In our latest installment of Better Yet, Denise McCann spoke with Nate Endicott, SVP of Growth at Enveyo, and Josh Fredman, SVP at Better Trucks, to talk about how technology is a game-changer for shippers utilizing parcel services. They discussed the multicarrier movement, the dynamic between national and regional shippers, strike threats at the Big 2, and how continuous improvement factors into successful tech in this arena.

The ability to adjust on the fly can be the difference between sinking and swimming for shippers, especially when technology and logistics are involved. The last few years have shown us that the ability to be flexible and to pivot when necessary is crucial.

But how can shippers ensure their supply chain stays resilient through tough times and unexpected events? Denise McCann leads Nate Endicott and Josh Fredman through a candid conversation about the role data and tech plays in the ability to pivot, ways companies can adjust on the fly, and why they would need to.

Denise kicked off the conversation by asking Nate and Josh about how data and the impact it’s having on the parcel industry.

“He who has (data) is going to gain a competitive advantage and he who uses it, is going to win.”
- Nate Endicott, Enveyo
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Nate kicked off the conversation about data by stating just how important it is and that it means something different to everyone.

“It's not just about having data. How do you make it useful? How do you get accurate, complete, and timely data? I think the toughest spot right now that we see is it just sits in multiple places, whether that's your ERP, WMS, TMS, OMS, all the Frankensteins. IT data just sits everywhere and you've got to be able to leverage it. And when shippers and 3PLs need this data, they're typically needing it to be able to make better decisions faster,” said Nate.

“Data not only helps convert clients, but also helps create better transparency not only to the shipper but also to the end client. And that's really what folks crave today. I think that any data that we can get our hands on and make into usable, actionable information is really beneficial to everyone involved,” said Josh.

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“It’s about how can you provide transparency, how you can provide actionable information, but then how can you make it easier for the shipper to realize that opportunity?”
- Josh Fredman, Better Trucks

When Denise asked whether a big part of the challenge shippers face is data siloing and knowing what to do with that data once they have it, Josh and Nate both had great answers.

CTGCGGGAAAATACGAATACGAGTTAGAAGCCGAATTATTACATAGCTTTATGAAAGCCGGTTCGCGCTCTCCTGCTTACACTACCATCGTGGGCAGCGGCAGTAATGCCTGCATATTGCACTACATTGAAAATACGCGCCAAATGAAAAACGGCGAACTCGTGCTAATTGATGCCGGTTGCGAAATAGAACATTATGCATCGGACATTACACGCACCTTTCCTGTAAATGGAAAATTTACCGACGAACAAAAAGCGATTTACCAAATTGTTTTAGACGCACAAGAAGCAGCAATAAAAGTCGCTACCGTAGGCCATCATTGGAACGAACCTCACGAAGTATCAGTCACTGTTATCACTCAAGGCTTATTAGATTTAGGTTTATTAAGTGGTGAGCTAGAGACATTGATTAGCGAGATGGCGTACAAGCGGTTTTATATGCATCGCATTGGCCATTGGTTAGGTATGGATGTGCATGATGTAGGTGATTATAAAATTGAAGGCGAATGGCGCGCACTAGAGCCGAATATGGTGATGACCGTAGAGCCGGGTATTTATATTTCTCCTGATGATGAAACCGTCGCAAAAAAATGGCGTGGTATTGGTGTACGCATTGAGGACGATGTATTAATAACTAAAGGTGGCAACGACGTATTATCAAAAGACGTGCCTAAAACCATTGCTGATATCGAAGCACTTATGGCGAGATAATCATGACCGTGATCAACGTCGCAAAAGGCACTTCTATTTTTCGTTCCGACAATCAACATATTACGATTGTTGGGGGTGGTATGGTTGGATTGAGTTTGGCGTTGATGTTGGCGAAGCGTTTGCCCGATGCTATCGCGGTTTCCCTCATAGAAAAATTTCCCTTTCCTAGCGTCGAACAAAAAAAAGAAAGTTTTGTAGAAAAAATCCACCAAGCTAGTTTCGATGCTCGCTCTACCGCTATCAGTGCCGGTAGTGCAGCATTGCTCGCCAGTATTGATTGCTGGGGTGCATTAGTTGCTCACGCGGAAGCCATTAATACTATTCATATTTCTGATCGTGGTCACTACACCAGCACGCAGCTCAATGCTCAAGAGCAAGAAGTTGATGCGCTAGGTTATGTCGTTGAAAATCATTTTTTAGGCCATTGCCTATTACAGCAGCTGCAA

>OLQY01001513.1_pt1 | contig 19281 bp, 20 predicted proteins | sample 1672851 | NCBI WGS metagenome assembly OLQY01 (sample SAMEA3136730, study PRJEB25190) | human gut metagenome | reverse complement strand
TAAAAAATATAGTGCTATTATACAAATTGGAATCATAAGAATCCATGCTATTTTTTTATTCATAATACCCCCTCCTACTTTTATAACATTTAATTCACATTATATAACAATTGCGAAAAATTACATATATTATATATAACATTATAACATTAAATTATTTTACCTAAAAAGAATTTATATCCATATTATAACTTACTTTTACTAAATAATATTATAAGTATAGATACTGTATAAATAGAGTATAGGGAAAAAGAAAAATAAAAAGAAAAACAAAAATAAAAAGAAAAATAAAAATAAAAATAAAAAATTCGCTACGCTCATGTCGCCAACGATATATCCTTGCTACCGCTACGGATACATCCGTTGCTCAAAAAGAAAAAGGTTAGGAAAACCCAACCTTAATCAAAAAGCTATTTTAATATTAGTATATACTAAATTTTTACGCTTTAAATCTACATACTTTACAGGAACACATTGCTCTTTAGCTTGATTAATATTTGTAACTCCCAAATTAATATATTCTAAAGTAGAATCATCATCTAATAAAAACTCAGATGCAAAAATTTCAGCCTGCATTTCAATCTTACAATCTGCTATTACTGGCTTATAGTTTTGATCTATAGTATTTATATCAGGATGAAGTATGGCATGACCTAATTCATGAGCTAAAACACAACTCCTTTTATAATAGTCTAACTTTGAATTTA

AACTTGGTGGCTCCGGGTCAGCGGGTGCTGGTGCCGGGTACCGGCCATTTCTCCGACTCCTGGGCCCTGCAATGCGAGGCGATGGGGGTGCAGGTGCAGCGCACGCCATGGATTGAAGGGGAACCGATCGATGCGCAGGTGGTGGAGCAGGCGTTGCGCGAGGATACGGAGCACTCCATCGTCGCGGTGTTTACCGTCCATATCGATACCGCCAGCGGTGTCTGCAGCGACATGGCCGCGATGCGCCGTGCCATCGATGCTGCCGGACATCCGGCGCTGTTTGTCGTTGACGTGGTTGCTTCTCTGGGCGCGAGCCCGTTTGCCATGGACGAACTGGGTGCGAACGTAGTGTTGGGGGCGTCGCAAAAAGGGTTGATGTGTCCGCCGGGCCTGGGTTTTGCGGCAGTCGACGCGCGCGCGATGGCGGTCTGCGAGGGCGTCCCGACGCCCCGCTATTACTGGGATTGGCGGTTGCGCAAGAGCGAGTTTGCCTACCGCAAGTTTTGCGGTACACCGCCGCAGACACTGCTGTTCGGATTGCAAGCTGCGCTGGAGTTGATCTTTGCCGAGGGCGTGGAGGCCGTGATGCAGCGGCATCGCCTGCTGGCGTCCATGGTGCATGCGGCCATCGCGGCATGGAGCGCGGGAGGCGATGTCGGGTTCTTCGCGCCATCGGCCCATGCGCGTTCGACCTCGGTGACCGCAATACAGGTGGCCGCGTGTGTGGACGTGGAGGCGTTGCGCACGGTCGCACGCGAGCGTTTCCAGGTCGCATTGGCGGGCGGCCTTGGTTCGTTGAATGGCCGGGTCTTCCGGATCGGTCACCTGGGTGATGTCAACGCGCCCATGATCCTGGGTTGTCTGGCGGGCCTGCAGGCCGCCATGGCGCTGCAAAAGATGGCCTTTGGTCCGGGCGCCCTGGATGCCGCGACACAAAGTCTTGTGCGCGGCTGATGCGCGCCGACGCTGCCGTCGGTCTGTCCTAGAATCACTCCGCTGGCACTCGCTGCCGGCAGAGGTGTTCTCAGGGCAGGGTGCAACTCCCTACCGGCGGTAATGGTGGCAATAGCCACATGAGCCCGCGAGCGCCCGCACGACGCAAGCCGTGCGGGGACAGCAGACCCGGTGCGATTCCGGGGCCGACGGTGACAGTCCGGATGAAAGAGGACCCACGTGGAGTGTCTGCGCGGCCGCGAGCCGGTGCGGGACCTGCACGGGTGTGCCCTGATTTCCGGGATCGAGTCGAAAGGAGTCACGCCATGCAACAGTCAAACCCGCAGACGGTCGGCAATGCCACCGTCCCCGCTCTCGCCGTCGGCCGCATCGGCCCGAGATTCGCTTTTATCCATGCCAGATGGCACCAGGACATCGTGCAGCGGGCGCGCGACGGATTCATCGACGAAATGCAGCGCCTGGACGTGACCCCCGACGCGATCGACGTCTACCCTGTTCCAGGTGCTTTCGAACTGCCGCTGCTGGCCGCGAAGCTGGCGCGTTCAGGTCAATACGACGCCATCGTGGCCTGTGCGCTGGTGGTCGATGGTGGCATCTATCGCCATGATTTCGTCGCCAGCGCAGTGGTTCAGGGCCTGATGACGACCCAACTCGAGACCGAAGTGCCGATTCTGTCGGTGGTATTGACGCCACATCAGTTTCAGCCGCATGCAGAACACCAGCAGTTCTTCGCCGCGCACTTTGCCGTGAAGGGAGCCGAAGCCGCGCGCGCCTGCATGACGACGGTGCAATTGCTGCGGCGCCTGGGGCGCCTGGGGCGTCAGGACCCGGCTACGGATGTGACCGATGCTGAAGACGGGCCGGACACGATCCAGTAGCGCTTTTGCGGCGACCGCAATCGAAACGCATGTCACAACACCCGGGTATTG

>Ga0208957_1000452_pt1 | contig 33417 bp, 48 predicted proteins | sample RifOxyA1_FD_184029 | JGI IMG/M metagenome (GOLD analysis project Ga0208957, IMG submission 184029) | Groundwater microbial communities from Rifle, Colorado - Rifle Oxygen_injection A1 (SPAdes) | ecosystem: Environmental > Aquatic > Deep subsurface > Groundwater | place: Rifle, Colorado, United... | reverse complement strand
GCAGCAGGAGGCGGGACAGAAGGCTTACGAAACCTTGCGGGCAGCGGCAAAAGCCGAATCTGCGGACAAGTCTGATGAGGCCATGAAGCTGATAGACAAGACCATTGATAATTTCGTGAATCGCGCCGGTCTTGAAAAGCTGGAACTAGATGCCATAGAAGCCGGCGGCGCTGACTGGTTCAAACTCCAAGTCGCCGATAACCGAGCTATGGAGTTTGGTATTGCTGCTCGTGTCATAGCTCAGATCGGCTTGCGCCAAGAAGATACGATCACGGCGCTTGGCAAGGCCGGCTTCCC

“I think that data is a big part of the issue in this industry,” said Josh.

“Think of a shipper, a retailer, manufacturer, distributor, someone that's got, especially on this last mile side, a ton of data. I think what they lack is maybe the actionable insights they're looking for, the answer they're looking for. Can this be done? They have archaic systems. It's hard to integrate new final mile providers. It's telling them it's going to take 16 to 32 weeks. They've got a current system that might be a 10-month integration to a carrier,” said Nate on the difficulties companies face in using data and tech effectively.

“It doesn't matter if it's a national carrier picking up at a dock or Better Trucks, we can still service a large percentage of where those packages need to go and make it easier for the client.”
- Josh Fredman, Better Trucks
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When Denise brought up the multicarrier movement, the unsettled nature of the current market played a big role in the discussion.

“We're constantly having conversations with retailers and anybody that's kind of fighting to figure out, ‘Hey, how do we win in this last mile space?’ I think it really is going to depend on a few things which I think we'll touch upon here briefly. But I think that the multicarrier piece is something that has been around obviously for many, many, many years. Regional guys way back when tried to all hub together and figure out, ‘Hey, can they go do this?’ and I think what you find is that, again, data and technology enter than can they really pull it off? Talk is cheap. And that's where I think in the next few months to even probably for the next year and a half with money softening and banks having a hard time keeping some of these guys afloat, it's going to come down where the proof is not in the pudding, it's in the eating,” said Nate.

Josh pointed out that on top of technology, the ability to offer a variety of services plays a role when shippers are looking for alternatives to the Big 2.